Melbourne, 2016
Melbourne, 2016

One of the common misconceptions I think there is in photography is that using filters, presets, or any sort of post-processing (or ‘Photoshop’) is somehow cheating.

That somehow “real” photographers don’t use filters (thus the abundance of the #nofilter hashtag on social media).

No, using filters are not cheating.

Even in the days of film, everyone used some sort of “filter.”

Marseille, 2013 / Shot on Kodak Porta 400
Marseille, 2013 / Shot on Kodak Porta 400

For example, camera film is some sort of “filter.” Different films gave a photograph different looks or aesthetics. Shooting black and white film is a “filter” — nobody sees reality in monochrome, so black and white film filters your reality into black and white.

When it comes to color photography, shooting negative color film and positive (slide film) resulted in different images. Negative color film is less saturated than slide film, and gives different color hues and tones.

Prague, 2015 / Shot on Kodak Tri-X pushed to 1600
Prague, 2015 / Shot on Kodak Tri-X pushed to 1600

Even when shooting, many color and black and white photographers would use different screw-on lens filters to make different types of images. In color photography, you could add a “warming” filter in front of your lens, which made your photos look more sepia. Or you could use a “neutral density filter” which limited the amount of light that entered your lens, which allowed you to shoot longer-exposures of landscapes.

For black and white photography, there are a plethora of filters you can screw on your lens: red, orange, yellow, green, blue, and magenta — which changes the brightness of different monochromatic hues in your photograph. Shooting black-and-white film with a yellow filter increased the brightness of yellow things in your frame (like the skin tones of people). Shooting black and white film with other filters darkened certain colors, and brightened certain photos.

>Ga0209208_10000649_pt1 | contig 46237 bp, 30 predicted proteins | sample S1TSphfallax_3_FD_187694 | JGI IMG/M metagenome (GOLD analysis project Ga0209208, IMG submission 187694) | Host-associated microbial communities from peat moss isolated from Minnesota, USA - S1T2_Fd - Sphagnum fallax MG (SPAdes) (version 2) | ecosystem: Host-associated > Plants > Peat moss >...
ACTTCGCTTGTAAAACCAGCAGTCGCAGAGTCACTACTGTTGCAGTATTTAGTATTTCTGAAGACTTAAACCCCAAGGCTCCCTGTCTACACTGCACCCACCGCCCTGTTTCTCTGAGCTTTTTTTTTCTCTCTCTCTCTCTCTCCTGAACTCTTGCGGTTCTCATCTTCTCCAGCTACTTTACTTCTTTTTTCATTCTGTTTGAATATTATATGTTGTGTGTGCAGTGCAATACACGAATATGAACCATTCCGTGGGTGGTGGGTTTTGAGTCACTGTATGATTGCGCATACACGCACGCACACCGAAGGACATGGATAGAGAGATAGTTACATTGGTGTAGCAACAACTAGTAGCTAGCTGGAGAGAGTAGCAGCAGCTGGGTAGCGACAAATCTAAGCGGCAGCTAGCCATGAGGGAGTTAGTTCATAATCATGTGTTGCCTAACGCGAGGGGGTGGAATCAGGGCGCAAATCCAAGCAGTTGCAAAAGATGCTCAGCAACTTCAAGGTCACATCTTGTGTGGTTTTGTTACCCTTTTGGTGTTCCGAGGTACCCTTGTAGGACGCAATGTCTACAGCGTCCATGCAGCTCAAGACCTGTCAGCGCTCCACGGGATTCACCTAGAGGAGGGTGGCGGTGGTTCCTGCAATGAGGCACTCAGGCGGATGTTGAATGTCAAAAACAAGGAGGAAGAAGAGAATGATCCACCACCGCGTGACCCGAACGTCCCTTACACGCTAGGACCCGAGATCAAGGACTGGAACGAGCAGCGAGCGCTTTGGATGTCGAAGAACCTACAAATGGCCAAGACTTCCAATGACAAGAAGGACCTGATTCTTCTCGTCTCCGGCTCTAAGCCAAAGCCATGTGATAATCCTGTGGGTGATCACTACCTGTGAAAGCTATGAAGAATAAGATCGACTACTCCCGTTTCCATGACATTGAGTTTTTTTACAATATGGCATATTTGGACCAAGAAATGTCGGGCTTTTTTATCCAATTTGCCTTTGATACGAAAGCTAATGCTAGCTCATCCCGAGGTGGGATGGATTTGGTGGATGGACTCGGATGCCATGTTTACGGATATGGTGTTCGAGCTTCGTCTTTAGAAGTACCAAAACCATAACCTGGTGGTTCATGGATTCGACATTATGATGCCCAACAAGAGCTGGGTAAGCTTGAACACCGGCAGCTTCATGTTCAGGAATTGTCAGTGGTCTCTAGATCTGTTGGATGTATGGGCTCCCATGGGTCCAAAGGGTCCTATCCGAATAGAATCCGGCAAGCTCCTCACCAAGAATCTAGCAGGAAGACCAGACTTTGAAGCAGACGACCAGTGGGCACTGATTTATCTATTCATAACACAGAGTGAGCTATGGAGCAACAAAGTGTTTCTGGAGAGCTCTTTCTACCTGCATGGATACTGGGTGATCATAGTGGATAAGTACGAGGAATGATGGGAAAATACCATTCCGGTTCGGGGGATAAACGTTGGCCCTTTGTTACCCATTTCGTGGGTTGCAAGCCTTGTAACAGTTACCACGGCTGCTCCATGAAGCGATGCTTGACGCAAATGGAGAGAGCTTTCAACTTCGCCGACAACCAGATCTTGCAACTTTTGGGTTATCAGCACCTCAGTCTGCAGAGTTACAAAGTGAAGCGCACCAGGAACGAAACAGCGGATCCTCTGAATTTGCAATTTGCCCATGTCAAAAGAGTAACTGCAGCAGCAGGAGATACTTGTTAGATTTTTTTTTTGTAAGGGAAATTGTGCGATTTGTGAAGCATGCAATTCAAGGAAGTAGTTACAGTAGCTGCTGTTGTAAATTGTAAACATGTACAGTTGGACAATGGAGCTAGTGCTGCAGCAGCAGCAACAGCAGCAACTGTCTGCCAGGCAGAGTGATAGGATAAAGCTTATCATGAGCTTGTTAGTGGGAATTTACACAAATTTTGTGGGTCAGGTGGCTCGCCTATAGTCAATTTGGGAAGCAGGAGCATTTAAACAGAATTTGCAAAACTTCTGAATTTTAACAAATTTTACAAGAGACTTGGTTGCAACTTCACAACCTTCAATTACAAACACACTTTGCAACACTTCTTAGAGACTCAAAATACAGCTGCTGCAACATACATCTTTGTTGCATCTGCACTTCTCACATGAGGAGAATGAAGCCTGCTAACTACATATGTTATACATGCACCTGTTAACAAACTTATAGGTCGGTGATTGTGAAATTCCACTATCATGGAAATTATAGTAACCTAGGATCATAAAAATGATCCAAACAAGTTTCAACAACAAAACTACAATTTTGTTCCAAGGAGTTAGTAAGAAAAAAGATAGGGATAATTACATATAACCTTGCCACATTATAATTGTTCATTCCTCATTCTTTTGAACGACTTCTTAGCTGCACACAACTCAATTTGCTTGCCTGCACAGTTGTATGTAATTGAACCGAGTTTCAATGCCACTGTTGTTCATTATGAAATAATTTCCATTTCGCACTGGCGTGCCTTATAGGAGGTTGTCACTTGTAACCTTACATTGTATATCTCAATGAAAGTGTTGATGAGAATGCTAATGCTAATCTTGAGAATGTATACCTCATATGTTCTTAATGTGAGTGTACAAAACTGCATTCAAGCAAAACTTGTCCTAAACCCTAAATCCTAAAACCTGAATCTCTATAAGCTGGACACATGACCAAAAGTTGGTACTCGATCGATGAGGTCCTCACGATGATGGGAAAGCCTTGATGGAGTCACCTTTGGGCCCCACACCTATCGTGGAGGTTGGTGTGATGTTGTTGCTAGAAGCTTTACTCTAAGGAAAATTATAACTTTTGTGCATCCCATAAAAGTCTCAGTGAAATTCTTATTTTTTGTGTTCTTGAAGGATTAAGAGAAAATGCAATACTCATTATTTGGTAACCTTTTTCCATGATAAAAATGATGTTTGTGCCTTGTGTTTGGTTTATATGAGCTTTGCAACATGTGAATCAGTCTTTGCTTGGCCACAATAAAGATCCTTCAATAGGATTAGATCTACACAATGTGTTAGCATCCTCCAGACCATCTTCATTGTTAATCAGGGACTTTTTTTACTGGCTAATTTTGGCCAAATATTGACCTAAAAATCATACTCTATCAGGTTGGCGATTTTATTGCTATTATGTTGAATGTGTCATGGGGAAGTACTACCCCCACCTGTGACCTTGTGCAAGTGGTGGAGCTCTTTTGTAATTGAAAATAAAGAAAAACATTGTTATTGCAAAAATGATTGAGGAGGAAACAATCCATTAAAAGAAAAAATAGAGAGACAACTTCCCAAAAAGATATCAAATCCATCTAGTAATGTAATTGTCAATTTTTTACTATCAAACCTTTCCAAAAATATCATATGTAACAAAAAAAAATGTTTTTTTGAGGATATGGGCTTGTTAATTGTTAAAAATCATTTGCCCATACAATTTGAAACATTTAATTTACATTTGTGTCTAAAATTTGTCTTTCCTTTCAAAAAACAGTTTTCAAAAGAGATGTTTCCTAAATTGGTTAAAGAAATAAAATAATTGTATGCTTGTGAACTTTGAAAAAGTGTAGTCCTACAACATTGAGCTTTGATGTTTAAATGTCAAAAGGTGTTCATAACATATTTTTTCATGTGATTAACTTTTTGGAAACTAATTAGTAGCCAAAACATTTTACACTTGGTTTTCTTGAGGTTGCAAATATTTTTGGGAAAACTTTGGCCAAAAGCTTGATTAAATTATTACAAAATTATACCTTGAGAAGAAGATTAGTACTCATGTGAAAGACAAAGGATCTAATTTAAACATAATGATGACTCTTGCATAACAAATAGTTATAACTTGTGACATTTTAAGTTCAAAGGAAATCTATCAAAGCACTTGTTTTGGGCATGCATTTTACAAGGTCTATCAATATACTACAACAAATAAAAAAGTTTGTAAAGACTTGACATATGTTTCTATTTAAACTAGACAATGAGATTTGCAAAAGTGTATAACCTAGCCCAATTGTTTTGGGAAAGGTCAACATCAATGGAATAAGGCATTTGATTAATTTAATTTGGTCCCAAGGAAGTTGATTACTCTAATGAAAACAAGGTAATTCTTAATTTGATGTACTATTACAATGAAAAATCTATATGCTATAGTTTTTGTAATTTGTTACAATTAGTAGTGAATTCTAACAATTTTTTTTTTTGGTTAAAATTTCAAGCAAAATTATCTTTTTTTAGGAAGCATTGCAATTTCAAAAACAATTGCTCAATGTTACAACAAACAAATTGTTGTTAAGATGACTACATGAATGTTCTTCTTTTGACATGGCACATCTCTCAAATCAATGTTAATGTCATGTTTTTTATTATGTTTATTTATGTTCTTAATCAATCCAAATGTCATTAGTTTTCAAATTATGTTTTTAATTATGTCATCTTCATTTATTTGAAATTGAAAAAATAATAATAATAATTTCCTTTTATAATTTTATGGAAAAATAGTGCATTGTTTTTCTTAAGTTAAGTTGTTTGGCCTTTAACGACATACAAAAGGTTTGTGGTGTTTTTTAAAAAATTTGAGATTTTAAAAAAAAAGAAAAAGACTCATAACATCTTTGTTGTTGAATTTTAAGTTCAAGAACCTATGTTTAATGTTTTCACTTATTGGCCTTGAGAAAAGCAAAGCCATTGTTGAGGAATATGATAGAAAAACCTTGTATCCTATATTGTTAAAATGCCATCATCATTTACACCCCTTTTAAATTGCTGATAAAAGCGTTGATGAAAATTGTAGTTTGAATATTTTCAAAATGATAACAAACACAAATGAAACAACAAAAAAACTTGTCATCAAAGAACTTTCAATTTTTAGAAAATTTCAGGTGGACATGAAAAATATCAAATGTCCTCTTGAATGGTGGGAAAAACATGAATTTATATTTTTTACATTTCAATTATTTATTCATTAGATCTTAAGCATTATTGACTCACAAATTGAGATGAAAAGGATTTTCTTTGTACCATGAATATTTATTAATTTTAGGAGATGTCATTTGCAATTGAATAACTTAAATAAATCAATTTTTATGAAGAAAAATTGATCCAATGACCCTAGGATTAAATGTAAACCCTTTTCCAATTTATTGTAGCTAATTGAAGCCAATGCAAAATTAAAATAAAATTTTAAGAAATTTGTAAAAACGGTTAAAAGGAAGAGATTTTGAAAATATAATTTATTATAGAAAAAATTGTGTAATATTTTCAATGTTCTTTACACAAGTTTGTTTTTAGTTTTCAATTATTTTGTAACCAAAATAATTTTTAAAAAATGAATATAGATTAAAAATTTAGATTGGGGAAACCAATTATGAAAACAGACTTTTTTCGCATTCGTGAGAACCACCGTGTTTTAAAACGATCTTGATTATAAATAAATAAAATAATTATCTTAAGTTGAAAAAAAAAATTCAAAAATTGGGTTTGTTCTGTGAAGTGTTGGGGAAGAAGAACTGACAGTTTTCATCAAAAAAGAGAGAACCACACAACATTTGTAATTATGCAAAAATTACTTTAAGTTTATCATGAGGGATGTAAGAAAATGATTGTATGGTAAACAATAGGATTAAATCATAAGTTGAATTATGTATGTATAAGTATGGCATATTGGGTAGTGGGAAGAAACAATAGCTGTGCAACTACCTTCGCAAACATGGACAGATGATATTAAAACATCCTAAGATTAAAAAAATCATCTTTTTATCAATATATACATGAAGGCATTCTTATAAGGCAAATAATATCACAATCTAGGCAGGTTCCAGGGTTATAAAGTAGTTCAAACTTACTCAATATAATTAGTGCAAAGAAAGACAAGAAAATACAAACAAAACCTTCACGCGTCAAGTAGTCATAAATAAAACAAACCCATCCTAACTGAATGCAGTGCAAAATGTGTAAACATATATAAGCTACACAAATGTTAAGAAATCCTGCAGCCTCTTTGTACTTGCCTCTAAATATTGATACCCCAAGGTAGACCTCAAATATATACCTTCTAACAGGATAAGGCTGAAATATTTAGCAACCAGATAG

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I am personally a huge fan of filters on social media apps. I do believe that the aesthetic, filter, or type of post-processing in a photograph can make it better. Why? Because a certain filter will change the emotion or the mood of a photograph.

If you are photographing raindrops against a window, and want to evoke a somber mood — using a blue or “cool” filter to emphasize that mood will help you achieve what you’re trying to convey to your viewer.

Portugal, 2015 / Shot on Kodak Tri-X pushed to 1600
Portugal, 2015 / Shot on Kodak Tri-X pushed to 1600

If you want a more “timeless” look, using a warm color filter (that simulates the look of film) can give you that effect.

If you want a timeless and minimalist photograph, using a black and white preset or filter will help you achieve that aesthetic.

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Downtown LA, 2015 / Processed in Lightroom with Tri-x 1600 simulation preset

The reason I think a lot of people think that using filters are “cheating” is because we often over-apply filters to bad photos. We think that adding a filter to a bad or so-so photo will somehow make it better.

The best analogy I can give is the following: a little bit of salt will make a good-quality steak taste even better. But no amount of salt will make a rotten-piece of meat delicious.

Salt is the filter, or the post-processing. Use it in moderation, and for photos which are already good in the first place.

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In terms of using filters or presets, I’m a big fan of the VSCO presets (available on mobile and Lightroom) as well as the Snapseed presets (on mobile). Or you can download the free Nik Plugins for Lightroom/Photoshop that have great color and black and white presets. To get started, you can also download my free Lightroom Film Simulation Presets.

Or of course, you can skip the hassle of all of this post-processing stuff, and just shoot film.

Whatever preset, look, or aesthetic you’re going for — my suggestion is to try to keep it consistent with your project, series, or body-of-work. By constantly changing how your photos look, you will never achieve any sort of visual consistency to your images. Sometimes having too many different types of presets on your images can be a distraction.

So limit your palette, by sticking with one preset, filter, or type of film for 1 year. This will help you hone your artistic vision, and give your work some sort of consistency and coherence.

Downtown LA, 2015 / Processed in Lightroom with "Trix-1600" simulation preset
Downtown LA, 2015 / Processed in Lightroom with “Trix-1600” simulation preset

I do recommend you to experiment with different filters, presets, and films — but once you find something you like, try to stick with it for a while. Otherwise you will never find a “look” that will satisfy you.

Have fun, experiment, explore, and make photos which bring you personal happiness and significance. There are no “right” or “wrong” post-processing methods, looks, or aesthetics to your image. Just do what looks good to you.

Always,
Eric

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